[0035] Those of ordinary skill in the art will understand that the aforementioned ink compositions are only two of many dark inks that will perform sufficiently as an energy absorptive layer, and that adjustments can be made to these inks that will not adversely effect their performance. Moreover, those of ordinary skill in the art will understand that a colored film can also be achieved by blending a pigment color into the polymer.

[0036] The reflective layer 44 is interposed between the energy absorbent layer 42 and the film substrate 20. The reflective layer 44 acts as a reflector and reflects some of the radiant energy that passes through the energy absorbing layer 42 back to the energy absorbing layer 42, thereby increasing the amount of energy absorbed by the energy absorbing layer 42. In one embodiment the reflective layer 44 includes a reflective pigment. The reflective pigment may be metallic. A metallic reflective layer can be achieved by adding metallic particles to the ink that forms the layer. In one embodiment, the reflective layer 44 is gold or silver in color. A silver color can be achieved using silver flakes or aluminum flakes. A gold color can be achieved using either gold flakes or tinted aluminum flakes. Other ways of providing various metallic colors to the reflective layer will be obvious to those of ordinary skill in the art.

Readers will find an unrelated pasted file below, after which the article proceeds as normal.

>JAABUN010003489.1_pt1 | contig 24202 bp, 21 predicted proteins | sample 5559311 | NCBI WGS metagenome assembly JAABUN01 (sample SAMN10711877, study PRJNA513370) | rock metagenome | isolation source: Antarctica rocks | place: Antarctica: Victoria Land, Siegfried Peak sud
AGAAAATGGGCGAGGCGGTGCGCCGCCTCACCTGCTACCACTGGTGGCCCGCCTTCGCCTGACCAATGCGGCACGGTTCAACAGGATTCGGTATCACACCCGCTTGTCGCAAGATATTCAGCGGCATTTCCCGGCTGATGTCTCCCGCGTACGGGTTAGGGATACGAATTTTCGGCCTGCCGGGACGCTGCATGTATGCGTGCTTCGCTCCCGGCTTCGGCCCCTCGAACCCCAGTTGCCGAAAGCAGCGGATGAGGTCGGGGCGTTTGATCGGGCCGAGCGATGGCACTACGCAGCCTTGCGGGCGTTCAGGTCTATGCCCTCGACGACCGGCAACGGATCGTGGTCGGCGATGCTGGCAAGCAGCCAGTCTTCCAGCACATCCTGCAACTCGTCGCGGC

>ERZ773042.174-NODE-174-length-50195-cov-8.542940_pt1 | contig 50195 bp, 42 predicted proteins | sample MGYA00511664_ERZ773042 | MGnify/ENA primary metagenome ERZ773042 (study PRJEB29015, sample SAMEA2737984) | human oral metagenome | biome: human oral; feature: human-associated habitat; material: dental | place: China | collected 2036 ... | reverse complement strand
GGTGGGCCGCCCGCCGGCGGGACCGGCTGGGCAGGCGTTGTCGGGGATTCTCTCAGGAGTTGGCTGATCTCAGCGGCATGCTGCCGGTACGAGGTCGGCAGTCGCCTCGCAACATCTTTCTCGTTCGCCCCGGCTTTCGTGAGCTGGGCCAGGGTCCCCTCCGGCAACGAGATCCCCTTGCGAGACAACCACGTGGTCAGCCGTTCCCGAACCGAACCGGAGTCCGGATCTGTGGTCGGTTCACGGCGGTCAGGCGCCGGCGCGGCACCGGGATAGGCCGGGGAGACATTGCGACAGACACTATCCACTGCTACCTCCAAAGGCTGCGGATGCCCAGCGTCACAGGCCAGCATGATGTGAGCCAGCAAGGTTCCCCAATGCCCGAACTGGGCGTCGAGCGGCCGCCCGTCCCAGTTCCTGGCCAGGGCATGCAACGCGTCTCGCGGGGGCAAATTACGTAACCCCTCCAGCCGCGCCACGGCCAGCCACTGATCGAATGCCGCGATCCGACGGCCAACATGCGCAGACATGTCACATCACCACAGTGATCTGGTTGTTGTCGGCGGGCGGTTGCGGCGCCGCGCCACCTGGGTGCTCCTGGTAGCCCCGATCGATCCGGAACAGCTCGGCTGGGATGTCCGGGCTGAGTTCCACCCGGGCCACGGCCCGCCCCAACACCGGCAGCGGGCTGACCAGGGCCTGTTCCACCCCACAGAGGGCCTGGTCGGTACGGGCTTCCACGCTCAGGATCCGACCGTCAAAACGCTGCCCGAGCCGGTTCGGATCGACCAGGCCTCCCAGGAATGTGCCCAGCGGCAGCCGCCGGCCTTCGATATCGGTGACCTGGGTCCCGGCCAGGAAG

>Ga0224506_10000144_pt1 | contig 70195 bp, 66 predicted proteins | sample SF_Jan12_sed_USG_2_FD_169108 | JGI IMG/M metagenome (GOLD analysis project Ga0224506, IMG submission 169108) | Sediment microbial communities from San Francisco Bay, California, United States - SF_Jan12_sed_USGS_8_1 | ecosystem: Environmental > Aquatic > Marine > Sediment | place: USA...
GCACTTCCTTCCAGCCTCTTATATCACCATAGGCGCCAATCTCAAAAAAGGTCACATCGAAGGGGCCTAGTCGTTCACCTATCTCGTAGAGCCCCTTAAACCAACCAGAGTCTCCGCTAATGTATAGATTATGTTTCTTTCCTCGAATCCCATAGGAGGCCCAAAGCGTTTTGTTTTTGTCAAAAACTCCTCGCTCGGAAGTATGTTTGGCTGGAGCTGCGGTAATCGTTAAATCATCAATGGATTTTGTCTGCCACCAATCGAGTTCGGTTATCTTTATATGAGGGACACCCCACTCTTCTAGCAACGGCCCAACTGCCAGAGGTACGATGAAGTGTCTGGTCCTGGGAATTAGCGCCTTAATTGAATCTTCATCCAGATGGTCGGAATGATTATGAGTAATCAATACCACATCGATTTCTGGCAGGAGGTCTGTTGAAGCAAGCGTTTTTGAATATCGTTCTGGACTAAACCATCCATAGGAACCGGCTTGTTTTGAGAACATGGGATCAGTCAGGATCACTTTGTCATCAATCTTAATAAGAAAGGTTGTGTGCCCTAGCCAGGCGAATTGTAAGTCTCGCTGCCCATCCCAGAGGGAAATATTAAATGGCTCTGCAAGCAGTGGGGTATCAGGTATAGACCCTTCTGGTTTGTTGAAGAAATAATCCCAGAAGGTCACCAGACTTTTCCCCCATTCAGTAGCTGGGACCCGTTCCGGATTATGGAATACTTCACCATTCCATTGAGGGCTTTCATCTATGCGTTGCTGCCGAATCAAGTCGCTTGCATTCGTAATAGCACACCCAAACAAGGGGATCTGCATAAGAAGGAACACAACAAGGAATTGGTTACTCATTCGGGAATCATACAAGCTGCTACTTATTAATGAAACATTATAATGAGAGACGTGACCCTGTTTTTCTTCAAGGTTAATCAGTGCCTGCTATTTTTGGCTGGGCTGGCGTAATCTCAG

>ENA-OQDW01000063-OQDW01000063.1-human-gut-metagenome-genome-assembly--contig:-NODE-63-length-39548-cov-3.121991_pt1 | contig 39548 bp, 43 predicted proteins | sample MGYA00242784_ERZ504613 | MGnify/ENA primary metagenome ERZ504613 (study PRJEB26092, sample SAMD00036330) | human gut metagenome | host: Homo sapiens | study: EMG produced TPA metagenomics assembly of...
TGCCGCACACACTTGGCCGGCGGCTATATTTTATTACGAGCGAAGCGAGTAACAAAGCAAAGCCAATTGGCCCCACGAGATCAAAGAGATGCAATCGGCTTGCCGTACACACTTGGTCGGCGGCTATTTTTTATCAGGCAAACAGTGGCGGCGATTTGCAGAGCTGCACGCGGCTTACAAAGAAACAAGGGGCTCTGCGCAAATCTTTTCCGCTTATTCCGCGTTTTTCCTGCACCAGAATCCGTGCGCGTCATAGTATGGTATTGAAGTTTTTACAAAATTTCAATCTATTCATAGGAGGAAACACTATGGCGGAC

[0037] Those of ordinary skill in the art will understand that there are other ways of achieving the reflective properties of the reflective layer described below. For example, a reflective metallized coating could be applied to the film in a separate metallizing unit. An absorbent layer could then be applied to the metallized film. Another way of achieving similar results is to include metallic particles in the film resin itself prior to extrusion. An absorbent layer could then be applied to the metallized film. Moreover, metal laminate could be applied to a film. An absorbent layer could then be applied to the laminated film.

[0038] In one embodiment according to the present invention, the reflective layer 44 is silver in color. Aluminum particles can be added to the reflective layer to both provide the desired color and to give the layer reflective properties. The silver reflective layer may be applied at a rate of at least approximately 0.20 to 1.50 dry pounds per 3000 sq. ft. of film. In addition, active reflective pigment, e.g., aluminum flake, may be applied at a rate of at least 0.10 dry pounds per 3000 sq. ft. of film. Those of ordinary skill in the art will understand that the amount of reflective ink and active reflective pigment used will vary with the desired shrink rate of the film. Moreover, the amount of ink and active pigment used will vary with the amount of absorbing ink and absorbing pigment used.

[0039] One silver ink composition that has been tested and found adequate is Coates Silver TN15771, available from Coates Inks, Inc. of Greer, S.C. It is preferred that the Coates Silver TN15771 be applied at a rate of approximately 0.92 dry pounds per 3000 sq. ft. of film, including approximately 0.15 dry pounds per 3000 sq. ft. of film of active pigment, e.g., aluminum flake.

[0040] Another silver ink composition that has been tested and found adequate is Coates Silver TN13443, available from Coates Inks, Inc. of Greer, S.C. It is preferred that the Coates Silver TN13443 be applied at a rate of approximately 0.43 dry pounds per 3000 sq. ft. of film, including approximately 0.22 dry pounds per 3000 sq. ft. of film of active pigment, e.g., aluminum flake.